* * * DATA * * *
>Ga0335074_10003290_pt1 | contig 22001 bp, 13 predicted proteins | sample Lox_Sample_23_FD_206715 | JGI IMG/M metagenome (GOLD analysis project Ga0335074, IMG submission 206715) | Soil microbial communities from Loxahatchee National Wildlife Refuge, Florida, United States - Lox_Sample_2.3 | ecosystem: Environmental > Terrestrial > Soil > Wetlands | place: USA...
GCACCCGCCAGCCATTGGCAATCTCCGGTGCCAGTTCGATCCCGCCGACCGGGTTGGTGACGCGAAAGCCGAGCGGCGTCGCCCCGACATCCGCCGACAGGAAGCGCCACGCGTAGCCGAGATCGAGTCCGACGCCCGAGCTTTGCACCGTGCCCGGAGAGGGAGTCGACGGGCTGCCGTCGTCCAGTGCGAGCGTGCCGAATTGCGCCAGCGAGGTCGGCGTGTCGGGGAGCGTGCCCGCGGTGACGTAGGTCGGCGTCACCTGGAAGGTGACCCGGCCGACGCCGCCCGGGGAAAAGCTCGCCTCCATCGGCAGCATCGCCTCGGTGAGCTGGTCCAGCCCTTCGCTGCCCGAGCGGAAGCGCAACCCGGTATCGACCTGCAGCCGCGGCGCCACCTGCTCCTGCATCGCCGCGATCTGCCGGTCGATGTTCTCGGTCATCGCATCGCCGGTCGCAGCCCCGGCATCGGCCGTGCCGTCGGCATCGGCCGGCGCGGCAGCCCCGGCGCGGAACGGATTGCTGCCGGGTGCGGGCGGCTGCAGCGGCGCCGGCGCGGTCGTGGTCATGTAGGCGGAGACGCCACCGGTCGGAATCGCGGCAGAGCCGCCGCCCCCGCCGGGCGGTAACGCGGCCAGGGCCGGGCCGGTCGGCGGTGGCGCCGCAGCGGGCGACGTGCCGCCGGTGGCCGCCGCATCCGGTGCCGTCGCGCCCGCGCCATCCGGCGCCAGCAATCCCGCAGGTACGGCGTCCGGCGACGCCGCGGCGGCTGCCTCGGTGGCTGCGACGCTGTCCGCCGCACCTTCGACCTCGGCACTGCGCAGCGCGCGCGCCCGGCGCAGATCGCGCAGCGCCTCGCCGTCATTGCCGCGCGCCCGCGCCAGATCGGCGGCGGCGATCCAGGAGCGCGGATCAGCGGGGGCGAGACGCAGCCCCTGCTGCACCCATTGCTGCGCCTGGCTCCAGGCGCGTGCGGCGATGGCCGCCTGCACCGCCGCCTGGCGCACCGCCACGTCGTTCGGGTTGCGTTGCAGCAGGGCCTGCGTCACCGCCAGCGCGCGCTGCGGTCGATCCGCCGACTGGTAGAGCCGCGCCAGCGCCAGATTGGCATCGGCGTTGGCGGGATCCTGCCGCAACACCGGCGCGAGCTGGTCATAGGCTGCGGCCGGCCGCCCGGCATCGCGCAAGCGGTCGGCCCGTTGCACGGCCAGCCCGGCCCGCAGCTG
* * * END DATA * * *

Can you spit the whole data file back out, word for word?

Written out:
>Ga0335074_10003290_pt1 | contig 22001 bp, 13 predicted proteins | sample Lox_Sample_23_FD_206715 | JGI IMG/M metagenome (GOLD analysis project Ga0335074, IMG submission 206715) | Soil microbial communities from Loxahatchee National Wildlife Refuge, Florida, United States - Lox_Sample_2.3 | ecosystem: Environmental > Terrestrial > Soil > Wetlands | place: USA...
GCACCCGCCAGCCATTGGCAATCTCCGGTGCCAGTTCGATCCCGCCGACCGGGTTGGTGACGCGAAAGCCGAGCGGCGTCGCCCCGACATCCGCCGACAGGAAGCGCCACGCGTAGCCGAGATCGAGTCCGACGCCCGAGCTTTGCACCGTGCCCGGAGAGGGAGTCGACGGGCTGCCGTCGTCCAGTGCGAGCGTGCCGAATTGCGCCAGCGAGGTCGGCGTGTCGGGGAGCGTGCCCGCGGTGACGTAGGTCGGCGTCACCTGGAAGGTGACCCGGCCGACGCCGCCCGGGGAAAAGCTCGCCTCCATCGGCAGCATCGCCTCGGTGAGCTGGTCCAGCCCTTCGCTGCCCGAGCGGAAGCGCAACCCGGTATCGACCTGCAGCCGCGGCGCCACCTGCTCCTGCATCGCCGCGATCTGCCGGTCGATGTTCTCGGTCATCGCATCGCCGGTCGCAGCCCCGGCATCGGCCGTGCCGTCGGCATCGGCCGGCGCGGCAGCCCCGGCGCGGAACGGATTGCTGCCGGGTGCGGGCGGCTGCAGCGGCGCCGGCGCGGTCGTGGTCATGTAGGCGGAGACGCCACCGGTCGGAATCGCGGCAGAGCCGCCGCCCCCGCCGGGCGGTAACGCGGCCAGGGCCGGGCCGGTCGGCGGTGGCGCCGCAGCGGGCGACGTGCCGCCGGTGGCCGCCGCATCCGGTGCCGTCGCGCCCGCGCCATCCGGCGCCAGCAATCCCGCAGGTACGGCGTCCGGCGACGCCGCGGCGGCTGCCTCGGTGGCTGCGACGCTGTCCGCCGCACCTTCGACCTCGGCACTGCGCAGCGCGCGCGCCCGGCGCAGATCGCGCAGCGCCTCGCCGTCATTGCCGCGCGCCCGCGCCAGATCGGCGGCGGCGATCCAGGAGCGCGGATCAGCGGGGGCGAGACGCAGCCCCTGCTGCACCCATTGCTGCGCCTGGCTCCAGGCGCGTGCGGCGATGGCCGCCTGCACCGCCGCCTGGCGCACCGCCACGTCGTTCGGGTTGCGTTGCAGCAGGGCCTGCGTCACCGCCAGCGCGCGCTGCGGTCGATCCGCCGACTGGTAGAGCCGCGCCAGCGCCAGATTGGCATCGGCGTTGGCGGGATCCTGCCGCAACACCGGCGCGAGCTGGTCATAGGCTGCGGCCGGCCGCCCGGCATCGCGCAAGCGGTCGGCCCGTTGCACGGCCAGCCCGGCCCGCAGCTG